This is a question that I receive regularly from clients who are purchasing property.  Most often clients are debating whether the information received from a survey is worth the cost and time to have a survey prepared.  Surveys are not required to purchase real estate.  However, if you are financing all or a portion of the purchase price, your lender will most likely require a survey.  When I am reviewing title of a property for a client, an up to date survey of the property is one of the most important pieces of the puzzle.  The survey provides an illustration of the easements, restrictions and plats that affect the property.  Sometimes these documents will include precise descriptions of the location of the easements, encumbrances or building lines on the property.  More often than not, these documents reference a metes and bounds description that begins and ends on adjacent property so it can be nearly impossible to truly understand where the items are located on the property that is being purchased.  An accurate survey is by far the best way to determine boundary lines, the location of improvements and easements on the property and any encroachments or protrusions upon adjacent property.  This information is critical in determining whether you can use the property for the intended purpose or if there are any additional issues that must be addressed.

A recent case from the Corpus Christi Court of Appeals, Chapa v. Arellano, is an example of what can happen when you purchase property without a survey.  In 2017, Chapa purchased a parcel of land from the Arellanos in Hidalgo County, Texas, with the intention of building a home on the land.  Chapa inspected the property and saw no visible impediment for the construction of a home.  She did not hire a title company or have a survey of the property prepared.  The Arellanos conveyed the property to Chapa by General Warranty Deed.  The deed listed the “Right of Way easement in favor of Rio Grande Valley Gas Co, as shown by an instrument dated September 12, 1961, in Volume 1028, Page 12, Deed Records of Hidalgo County”, under the Exceptions to Conveyance and Warranty.  The deed also stated the transaction was an “‘as is, where is’ transaction and reflects the agreement of the parties that there are no representations of express or implied warranties. [Chapa] has not relied on any information other than [her] inspection.”  After Chapa purchased the land she began planning for the construction of a home.
Shortly thereafter, Rio Grande Valley Gas Company placed a sign on the property indicating that an easement existed and informed Chapa that a gas line runs across her property. She was subsequently notified that she could not build a home on the lot.

Chapa brought suit against the Arellanos for breach of contract, rescission, and actionable fraud.  Both parties moved for summary judgment.  Chapa argued that the sale was fraudulent because the property was not subject for any surface development and was, therefore, worthless to Chapa.  The Arellanos argued that Chapa had disclaimed any reliance or oral representations by signing the deed, the easement of the gas company was properly disclosed in the deed, and the deed was drafted by a lawyer chosen by Chapa.  Further, Mrs. Arellano stated that although she knew there was an easement for the gas company on the property, which was disclosed in the deed, she had no knowledge that the property was not suitable for residential use due to such easement. The trial court granted the Arellanos motion for summary judgment and dismissed the case. Chapa appealed the dismissal of her fraud and rescission claims.  The Corpus Christi Court of Appeals ruled in favor of the Arellanos, affirming the trial court decision.  The full opinion is available here.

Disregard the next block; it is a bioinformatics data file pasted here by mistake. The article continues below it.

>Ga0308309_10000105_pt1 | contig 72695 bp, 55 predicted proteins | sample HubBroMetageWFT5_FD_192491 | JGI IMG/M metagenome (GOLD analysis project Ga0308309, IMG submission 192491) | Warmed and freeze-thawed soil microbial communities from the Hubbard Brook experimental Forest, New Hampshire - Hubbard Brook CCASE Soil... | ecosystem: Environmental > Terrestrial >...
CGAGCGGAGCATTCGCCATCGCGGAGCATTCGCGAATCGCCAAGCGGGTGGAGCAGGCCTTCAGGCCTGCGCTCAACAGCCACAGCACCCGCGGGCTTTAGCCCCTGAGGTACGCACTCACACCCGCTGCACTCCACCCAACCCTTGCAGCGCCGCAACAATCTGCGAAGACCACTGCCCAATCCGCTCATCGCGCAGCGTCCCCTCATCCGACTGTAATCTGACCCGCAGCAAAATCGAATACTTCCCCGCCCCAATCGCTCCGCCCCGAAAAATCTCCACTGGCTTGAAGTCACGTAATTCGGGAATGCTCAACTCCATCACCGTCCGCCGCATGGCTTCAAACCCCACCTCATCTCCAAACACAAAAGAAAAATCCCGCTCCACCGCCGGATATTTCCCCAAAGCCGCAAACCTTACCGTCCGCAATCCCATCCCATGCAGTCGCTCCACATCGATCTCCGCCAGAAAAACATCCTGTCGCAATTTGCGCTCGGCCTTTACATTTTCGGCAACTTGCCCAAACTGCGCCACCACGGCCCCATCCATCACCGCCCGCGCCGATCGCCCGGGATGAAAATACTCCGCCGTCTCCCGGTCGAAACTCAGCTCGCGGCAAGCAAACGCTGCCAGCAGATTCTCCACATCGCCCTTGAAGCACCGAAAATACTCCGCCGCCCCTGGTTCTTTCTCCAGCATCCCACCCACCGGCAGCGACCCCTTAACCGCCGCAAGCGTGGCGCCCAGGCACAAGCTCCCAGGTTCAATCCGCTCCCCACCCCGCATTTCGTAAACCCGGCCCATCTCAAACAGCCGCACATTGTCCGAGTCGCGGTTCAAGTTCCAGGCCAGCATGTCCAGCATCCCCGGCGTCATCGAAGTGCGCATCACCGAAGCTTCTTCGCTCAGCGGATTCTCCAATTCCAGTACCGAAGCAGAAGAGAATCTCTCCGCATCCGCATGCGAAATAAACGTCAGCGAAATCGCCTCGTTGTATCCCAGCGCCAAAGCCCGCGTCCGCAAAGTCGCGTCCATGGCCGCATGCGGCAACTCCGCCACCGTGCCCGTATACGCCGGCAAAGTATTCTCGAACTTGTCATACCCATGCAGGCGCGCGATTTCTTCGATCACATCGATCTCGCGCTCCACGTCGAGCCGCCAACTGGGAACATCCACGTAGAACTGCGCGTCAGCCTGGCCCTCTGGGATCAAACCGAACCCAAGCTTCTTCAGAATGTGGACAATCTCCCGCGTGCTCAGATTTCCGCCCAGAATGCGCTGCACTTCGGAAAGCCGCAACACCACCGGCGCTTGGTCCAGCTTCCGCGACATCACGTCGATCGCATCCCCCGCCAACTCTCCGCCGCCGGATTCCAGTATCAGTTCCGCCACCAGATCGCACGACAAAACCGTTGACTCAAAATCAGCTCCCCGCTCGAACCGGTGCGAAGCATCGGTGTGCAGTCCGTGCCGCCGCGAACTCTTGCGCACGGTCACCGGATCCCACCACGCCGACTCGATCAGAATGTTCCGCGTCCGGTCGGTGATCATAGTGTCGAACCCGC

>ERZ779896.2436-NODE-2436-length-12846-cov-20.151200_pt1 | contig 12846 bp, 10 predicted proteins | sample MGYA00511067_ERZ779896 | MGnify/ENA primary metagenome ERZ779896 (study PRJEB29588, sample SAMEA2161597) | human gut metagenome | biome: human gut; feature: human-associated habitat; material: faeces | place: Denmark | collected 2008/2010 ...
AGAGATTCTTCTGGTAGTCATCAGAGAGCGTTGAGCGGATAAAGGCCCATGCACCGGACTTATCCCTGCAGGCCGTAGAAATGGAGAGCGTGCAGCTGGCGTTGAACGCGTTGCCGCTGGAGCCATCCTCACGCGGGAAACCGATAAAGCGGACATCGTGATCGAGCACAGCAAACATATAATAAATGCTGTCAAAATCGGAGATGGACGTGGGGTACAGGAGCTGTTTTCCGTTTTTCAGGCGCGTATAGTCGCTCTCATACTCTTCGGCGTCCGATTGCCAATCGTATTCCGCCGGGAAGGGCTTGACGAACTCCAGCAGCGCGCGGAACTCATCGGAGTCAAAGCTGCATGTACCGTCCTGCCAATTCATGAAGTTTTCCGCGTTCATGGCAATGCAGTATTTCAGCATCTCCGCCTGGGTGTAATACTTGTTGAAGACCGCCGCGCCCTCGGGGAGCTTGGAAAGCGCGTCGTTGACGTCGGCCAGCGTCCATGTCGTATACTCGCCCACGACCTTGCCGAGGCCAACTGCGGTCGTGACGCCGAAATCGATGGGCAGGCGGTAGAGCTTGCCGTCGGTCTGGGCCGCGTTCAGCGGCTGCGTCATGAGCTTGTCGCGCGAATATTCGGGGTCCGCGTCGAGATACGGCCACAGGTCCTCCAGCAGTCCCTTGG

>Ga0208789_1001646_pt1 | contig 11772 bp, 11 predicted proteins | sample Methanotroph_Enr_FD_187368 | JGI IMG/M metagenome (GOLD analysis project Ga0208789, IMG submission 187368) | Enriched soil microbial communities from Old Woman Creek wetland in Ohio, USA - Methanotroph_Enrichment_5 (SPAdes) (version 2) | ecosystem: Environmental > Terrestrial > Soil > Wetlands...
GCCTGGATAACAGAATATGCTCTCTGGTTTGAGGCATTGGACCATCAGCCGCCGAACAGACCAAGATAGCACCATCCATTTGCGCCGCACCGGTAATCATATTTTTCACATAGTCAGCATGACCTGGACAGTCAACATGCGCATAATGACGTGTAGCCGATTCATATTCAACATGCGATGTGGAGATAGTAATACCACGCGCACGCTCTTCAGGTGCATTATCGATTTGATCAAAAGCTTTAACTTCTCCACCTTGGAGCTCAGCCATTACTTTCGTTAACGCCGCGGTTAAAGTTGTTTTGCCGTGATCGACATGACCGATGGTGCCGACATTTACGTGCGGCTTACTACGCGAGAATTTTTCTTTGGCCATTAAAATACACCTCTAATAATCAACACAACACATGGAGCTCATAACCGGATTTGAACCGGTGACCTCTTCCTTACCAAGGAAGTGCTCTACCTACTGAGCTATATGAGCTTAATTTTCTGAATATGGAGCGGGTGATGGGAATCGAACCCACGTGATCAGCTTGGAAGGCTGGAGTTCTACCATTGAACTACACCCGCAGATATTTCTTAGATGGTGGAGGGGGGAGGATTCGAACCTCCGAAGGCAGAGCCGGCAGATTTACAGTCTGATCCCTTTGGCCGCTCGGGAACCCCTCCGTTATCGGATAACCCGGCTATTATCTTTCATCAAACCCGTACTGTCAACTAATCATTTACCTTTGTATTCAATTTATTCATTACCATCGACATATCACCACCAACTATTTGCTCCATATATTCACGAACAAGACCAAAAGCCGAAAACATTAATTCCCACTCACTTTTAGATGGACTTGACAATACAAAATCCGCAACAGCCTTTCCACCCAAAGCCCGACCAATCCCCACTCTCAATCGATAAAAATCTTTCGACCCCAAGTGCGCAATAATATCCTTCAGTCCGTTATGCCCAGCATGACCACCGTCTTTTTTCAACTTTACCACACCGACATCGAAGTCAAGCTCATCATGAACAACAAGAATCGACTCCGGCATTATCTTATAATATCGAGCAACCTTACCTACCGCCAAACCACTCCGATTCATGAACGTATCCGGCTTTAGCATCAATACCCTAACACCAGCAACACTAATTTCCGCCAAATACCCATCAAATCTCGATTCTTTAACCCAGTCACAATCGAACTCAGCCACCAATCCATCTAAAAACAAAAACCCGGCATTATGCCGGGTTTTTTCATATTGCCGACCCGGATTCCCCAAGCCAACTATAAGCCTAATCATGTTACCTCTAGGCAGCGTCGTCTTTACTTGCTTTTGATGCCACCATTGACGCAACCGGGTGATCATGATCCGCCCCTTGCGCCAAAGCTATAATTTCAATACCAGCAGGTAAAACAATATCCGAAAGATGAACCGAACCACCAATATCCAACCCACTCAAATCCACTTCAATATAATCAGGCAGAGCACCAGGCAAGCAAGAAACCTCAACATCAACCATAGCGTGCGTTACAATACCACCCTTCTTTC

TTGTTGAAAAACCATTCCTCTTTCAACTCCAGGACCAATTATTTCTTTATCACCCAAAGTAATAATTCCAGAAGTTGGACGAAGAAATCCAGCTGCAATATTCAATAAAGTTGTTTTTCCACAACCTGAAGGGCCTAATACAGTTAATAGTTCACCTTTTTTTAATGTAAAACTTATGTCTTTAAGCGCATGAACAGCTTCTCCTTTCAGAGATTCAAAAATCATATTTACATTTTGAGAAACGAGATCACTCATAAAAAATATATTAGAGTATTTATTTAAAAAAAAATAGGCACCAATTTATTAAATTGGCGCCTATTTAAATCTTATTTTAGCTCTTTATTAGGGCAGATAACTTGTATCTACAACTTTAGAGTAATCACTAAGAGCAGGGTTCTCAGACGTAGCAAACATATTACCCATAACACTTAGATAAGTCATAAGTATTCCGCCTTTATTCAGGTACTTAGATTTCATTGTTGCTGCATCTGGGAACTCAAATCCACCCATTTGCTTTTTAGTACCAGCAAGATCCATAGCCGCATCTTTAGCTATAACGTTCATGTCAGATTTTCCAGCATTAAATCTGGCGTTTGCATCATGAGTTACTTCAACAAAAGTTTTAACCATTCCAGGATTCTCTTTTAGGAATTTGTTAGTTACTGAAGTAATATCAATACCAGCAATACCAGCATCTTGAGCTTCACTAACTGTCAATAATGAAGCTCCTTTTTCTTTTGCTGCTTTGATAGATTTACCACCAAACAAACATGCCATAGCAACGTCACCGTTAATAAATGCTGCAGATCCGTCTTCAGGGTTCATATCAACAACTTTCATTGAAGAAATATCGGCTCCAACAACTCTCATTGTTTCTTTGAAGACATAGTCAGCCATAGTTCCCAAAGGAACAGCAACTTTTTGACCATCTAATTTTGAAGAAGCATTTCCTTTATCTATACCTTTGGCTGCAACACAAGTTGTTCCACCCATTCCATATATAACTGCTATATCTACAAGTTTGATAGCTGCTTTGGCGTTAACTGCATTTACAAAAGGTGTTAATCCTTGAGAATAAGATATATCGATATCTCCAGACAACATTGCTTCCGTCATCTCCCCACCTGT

The Chapa case provides an example of why it is so important to learn everything you can about property before you purchase it.  Ideally, Chapa would have reviewed the gas company’s easement and confirmed the location and impact of the easement on a survey of the property.  Instead she relied solely on her visual inspection of the property.  Real estate has many different factors that must be analyzed and considered before it is purchased.  Since surveys provide key information that is not available from other sources, I recommend reviewing an updated and accurate survey as part of your due diligence investigation of any property you consider purchasing.

This is the third and final post regarding the Texas Supreme Court’s (the “Court”) decision in Chicago Title Insurance Company v. Cochran Investments, Inc., No. 18-0676 (Tex. 2020). Part 1 addressed the Court’s ruling that qualifying language in a special warranty deed limits the grantor’s liability for breach of the implied covenant of seisin [click here for Part 1] and Part 2 discussed the effect of the merger doctrine on Chicago’s claim for breach of the purchase agreement for failure to convey title [click here for Part 2].  In this post, I will discuss the practical implications of Cochran on real estate conveyances.

To address the Court’s decision in Cochran, real estate attorneys should consider incorporating revisions to all deeds conveying an interest in real property, especially special warranty deeds.  This is particularly important in commercial real estate transactions where special warranty deeds are the most commonly used form of deed to convey property.